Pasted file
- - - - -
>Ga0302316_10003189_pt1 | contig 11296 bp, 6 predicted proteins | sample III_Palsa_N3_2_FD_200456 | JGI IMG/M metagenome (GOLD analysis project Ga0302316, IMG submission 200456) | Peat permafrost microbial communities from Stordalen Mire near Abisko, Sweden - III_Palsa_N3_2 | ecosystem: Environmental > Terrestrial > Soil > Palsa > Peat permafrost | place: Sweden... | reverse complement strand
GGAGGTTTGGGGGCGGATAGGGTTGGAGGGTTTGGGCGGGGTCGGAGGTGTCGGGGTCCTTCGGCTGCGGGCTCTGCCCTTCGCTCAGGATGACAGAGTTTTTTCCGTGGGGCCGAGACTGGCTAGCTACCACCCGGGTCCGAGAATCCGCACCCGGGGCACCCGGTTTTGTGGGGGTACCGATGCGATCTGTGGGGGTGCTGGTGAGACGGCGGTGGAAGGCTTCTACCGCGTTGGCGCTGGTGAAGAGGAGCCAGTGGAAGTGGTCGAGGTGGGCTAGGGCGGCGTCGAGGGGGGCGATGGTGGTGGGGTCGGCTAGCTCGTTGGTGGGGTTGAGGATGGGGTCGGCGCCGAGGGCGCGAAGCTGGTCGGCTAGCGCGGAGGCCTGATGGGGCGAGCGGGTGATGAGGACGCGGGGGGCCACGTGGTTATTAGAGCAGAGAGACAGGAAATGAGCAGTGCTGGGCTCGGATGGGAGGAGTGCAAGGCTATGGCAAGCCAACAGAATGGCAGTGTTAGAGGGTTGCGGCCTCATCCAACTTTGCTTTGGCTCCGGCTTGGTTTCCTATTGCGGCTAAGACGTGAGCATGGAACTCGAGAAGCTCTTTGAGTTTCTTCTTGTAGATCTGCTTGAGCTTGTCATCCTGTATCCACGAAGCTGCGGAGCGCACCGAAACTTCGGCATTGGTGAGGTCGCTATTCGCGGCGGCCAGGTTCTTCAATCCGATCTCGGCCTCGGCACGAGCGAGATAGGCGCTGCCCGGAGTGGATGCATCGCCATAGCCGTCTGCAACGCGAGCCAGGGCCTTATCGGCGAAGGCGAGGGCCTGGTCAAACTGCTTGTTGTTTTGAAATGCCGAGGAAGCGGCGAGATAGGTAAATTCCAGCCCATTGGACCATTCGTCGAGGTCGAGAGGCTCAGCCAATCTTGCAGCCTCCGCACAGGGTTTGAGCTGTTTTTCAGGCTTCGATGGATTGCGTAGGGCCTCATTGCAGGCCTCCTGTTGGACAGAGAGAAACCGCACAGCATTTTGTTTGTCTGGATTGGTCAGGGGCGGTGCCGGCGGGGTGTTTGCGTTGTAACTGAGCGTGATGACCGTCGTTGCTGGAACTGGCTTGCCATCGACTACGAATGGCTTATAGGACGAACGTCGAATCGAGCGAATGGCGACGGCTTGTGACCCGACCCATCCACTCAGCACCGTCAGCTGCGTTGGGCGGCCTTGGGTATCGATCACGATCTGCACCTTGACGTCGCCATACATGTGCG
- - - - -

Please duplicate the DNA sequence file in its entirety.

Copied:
>Ga0302316_10003189_pt1 | contig 11296 bp, 6 predicted proteins | sample III_Palsa_N3_2_FD_200456 | JGI IMG/M metagenome (GOLD analysis project Ga0302316, IMG submission 200456) | Peat permafrost microbial communities from Stordalen Mire near Abisko, Sweden - III_Palsa_N3_2 | ecosystem: Environmental > Terrestrial > Soil > Palsa > Peat permafrost | place: Sweden... | reverse complement strand
GGAGGTTTGGGGGCGGATAGGGTTGGAGGGTTTGGGCGGGGTCGGAGGTGTCGGGGTCCTTCGGCTGCGGGCTCTGCCCTTCGCTCAGGATGACAGAGTTTTTTCCGTGGGGCCGAGACTGGCTAGCTACCACCCGGGTCCGAGAATCCGCACCCGGGGCACCCGGTTTTGTGGGGGTACCGATGCGATCTGTGGGGGTGCTGGTGAGACGGCGGTGGAAGGCTTCTACCGCGTTGGCGCTGGTGAAGAGGAGCCAGTGGAAGTGGTCGAGGTGGGCTAGGGCGGCGTCGAGGGGGGCGATGGTGGTGGGGTCGGCTAGCTCGTTGGTGGGGTTGAGGATGGGGTCGGCGCCGAGGGCGCGAAGCTGGTCGGCTAGCGCGGAGGCCTGATGGGGCGAGCGGGTGATGAGGACGCGGGGGGCCACGTGGTTATTAGAGCAGAGAGACAGGAAATGAGCAGTGCTGGGCTCGGATGGGAGGAGTGCAAGGCTATGGCAAGCCAACAGAATGGCAGTGTTAGAGGGTTGCGGCCTCATCCAACTTTGCTTTGGCTCCGGCTTGGTTTCCTATTGCGGCTAAGACGTGAGCATGGAACTCGAGAAGCTCTTTGAGTTTCTTCTTGTAGATCTGCTTGAGCTTGTCATCCTGTATCCACGAAGCTGCGGAGCGCACCGAAACTTCGGCATTGGTGAGGTCGCTATTCGCGGCGGCCAGGTTCTTCAATCCGATCTCGGCCTCGGCACGAGCGAGATAGGCGCTGCCCGGAGTGGATGCATCGCCATAGCCGTCTGCAACGCGAGCCAGGGCCTTATCGGCGAAGGCGAGGGCCTGGTCAAACTGCTTGTTGTTTTGAAATGCCGAGGAAGCGGCGAGATAGGTAAATTCCAGCCCATTGGACCATTCGTCGAGGTCGAGAGGCTCAGCCAATCTTGCAGCCTCCGCACAGGGTTTGAGCTGTTTTTCAGGCTTCGATGGATTGCGTAGGGCCTCATTGCAGGCCTCCTGTTGGACAGAGAGAAACCGCACAGCATTTTGTTTGTCTGGATTGGTCAGGGGCGGTGCCGGCGGGGTGTTTGCGTTGTAACTGAGCGTGATGACCGTCGTTGCTGGAACTGGCTTGCCATCGACTACGAATGGCTTATAGGACGAACGTCGAATCGAGCGAATGGCGACGGCTTGTGACCCGACCCATCCACTCAGCACCGTCAGCTGCGTTGGGCGGCCTTGGGTATCGATCACGATCTGCACCTTGACGTCGCCATACATGTGCG